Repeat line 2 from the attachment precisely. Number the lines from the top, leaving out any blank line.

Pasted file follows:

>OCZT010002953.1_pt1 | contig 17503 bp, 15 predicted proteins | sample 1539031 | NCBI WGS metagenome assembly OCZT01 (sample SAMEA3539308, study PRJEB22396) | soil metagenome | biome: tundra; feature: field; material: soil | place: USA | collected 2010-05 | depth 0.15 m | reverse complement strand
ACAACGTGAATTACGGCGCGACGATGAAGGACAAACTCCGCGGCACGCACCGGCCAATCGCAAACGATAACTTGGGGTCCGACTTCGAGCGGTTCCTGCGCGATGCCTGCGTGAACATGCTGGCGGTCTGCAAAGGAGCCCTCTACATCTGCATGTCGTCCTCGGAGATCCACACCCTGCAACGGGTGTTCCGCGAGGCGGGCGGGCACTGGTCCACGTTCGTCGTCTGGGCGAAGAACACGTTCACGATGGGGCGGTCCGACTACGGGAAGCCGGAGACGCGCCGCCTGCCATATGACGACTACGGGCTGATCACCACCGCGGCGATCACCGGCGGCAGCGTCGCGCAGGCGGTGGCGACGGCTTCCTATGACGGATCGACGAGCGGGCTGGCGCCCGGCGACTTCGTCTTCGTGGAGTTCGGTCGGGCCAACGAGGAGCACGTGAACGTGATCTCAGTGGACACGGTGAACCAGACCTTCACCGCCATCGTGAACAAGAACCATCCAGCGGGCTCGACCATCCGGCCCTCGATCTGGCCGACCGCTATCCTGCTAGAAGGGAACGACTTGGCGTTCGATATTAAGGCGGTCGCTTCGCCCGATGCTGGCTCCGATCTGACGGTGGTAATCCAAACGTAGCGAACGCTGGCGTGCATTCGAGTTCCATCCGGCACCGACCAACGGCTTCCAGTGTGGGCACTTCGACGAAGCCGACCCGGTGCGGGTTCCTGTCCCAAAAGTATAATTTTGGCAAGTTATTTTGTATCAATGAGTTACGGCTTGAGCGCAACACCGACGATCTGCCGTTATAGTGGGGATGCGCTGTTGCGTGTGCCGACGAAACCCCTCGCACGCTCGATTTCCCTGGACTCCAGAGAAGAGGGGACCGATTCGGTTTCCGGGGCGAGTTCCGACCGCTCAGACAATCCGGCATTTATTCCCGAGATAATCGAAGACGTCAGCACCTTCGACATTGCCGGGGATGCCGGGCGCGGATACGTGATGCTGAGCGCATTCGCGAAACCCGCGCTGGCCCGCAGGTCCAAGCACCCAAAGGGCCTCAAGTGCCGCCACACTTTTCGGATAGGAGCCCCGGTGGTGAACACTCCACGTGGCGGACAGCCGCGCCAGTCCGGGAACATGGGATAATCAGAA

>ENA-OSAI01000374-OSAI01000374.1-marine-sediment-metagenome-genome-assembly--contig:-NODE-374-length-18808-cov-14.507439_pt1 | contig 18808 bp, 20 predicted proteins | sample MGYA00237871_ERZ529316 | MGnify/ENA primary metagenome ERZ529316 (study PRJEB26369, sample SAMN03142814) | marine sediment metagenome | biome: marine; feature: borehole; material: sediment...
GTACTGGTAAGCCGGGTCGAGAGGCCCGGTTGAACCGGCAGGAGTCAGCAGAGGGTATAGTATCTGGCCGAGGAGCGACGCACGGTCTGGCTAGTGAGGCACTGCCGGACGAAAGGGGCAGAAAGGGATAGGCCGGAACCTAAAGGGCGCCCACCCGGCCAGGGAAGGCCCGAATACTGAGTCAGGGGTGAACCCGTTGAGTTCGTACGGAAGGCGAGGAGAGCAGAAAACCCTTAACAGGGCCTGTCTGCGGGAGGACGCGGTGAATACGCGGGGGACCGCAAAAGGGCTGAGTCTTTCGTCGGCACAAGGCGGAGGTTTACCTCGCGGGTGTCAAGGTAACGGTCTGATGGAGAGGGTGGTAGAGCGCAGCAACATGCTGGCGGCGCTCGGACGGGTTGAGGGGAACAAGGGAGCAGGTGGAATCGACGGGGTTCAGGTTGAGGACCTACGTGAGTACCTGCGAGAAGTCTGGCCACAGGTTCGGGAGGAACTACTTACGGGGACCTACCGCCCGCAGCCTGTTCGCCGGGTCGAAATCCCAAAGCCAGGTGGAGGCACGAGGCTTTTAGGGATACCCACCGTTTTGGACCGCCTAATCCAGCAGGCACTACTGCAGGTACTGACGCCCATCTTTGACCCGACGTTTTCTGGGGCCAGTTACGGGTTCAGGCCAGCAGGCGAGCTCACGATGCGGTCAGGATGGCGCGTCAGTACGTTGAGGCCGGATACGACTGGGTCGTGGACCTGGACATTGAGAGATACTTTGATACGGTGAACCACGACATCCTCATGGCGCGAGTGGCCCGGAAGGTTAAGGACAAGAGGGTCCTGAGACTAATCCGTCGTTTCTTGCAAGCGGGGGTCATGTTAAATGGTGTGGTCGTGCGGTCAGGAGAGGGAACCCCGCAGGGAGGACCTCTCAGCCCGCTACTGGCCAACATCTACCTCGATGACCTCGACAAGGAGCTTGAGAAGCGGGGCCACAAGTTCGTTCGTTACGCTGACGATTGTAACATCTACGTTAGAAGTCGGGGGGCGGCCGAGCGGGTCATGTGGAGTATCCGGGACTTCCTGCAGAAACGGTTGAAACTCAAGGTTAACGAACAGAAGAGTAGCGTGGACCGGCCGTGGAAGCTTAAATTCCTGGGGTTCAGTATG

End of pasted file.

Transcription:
ACAACGTGAATTACGGCGCGACGATGAAGGACAAACTCCGCGGCACGCACCGGCCAATCGCAAACGATAACTTGGGGTCCGACTTCGAGCGGTTCCTGCGCGATGCCTGCGTGAACATGCTGGCGGTCTGCAAAGGAGCCCTCTACATCTGCATGTCGTCCTCGGAGATCCACACCCTGCAACGGGTGTTCCGCGAGGCGGGCGGGCACTGGTCCACGTTCGTCGTCTGGGCGAAGAACACGTTCACGATGGGGCGGTCCGACTACGGGAAGCCGGAGACGCGCCGCCTGCCATATGACGACTACGGGCTGATCACCACCGCGGCGATCACCGGCGGCAGCGTCGCGCAGGCGGTGGCGACGGCTTCCTATGACGGATCGACGAGCGGGCTGGCGCCCGGCGACTTCGTCTTCGTGGAGTTCGGTCGGGCCAACGAGGAGCACGTGAACGTGATCTCAGTGGACACGGTGAACCAGACCTTCACCGCCATCGTGAACAAGAACCATCCAGCGGGCTCGACCATCCGGCCCTCGATCTGGCCGACCGCTATCCTGCTAGAAGGGAACGACTTGGCGTTCGATATTAAGGCGGTCGCTTCGCCCGATGCTGGCTCCGATCTGACGGTGGTAATCCAAACGTAGCGAACGCTGGCGTGCATTCGAGTTCCATCCGGCACCGACCAACGGCTTCCAGTGTGGGCACTTCGACGAAGCCGACCCGGTGCGGGTTCCTGTCCCAAAAGTATAATTTTGGCAAGTTATTTTGTATCAATGAGTTACGGCTTGAGCGCAACACCGACGATCTGCCGTTATAGTGGGGATGCGCTGTTGCGTGTGCCGACGAAACCCCTCGCACGCTCGATTTCCCTGGACTCCAGAGAAGAGGGGACCGATTCGGTTTCCGGGGCGAGTTCCGACCGCTCAGACAATCCGGCATTTATTCCCGAGATAATCGAAGACGTCAGCACCTTCGACATTGCCGGGGATGCCGGGCGCGGATACGTGATGCTGAGCGCATTCGCGAAACCCGCGCTGGCCCGCAGGTCCAAGCACCCAAAGGGCCTCAAGTGCCGCCACACTTTTCGGATAGGAGCCCCGGTGGTGAACACTCCACGTGGCGGACAGCCGCGCCAGTCCGGGAACATGGGATAATCAGAA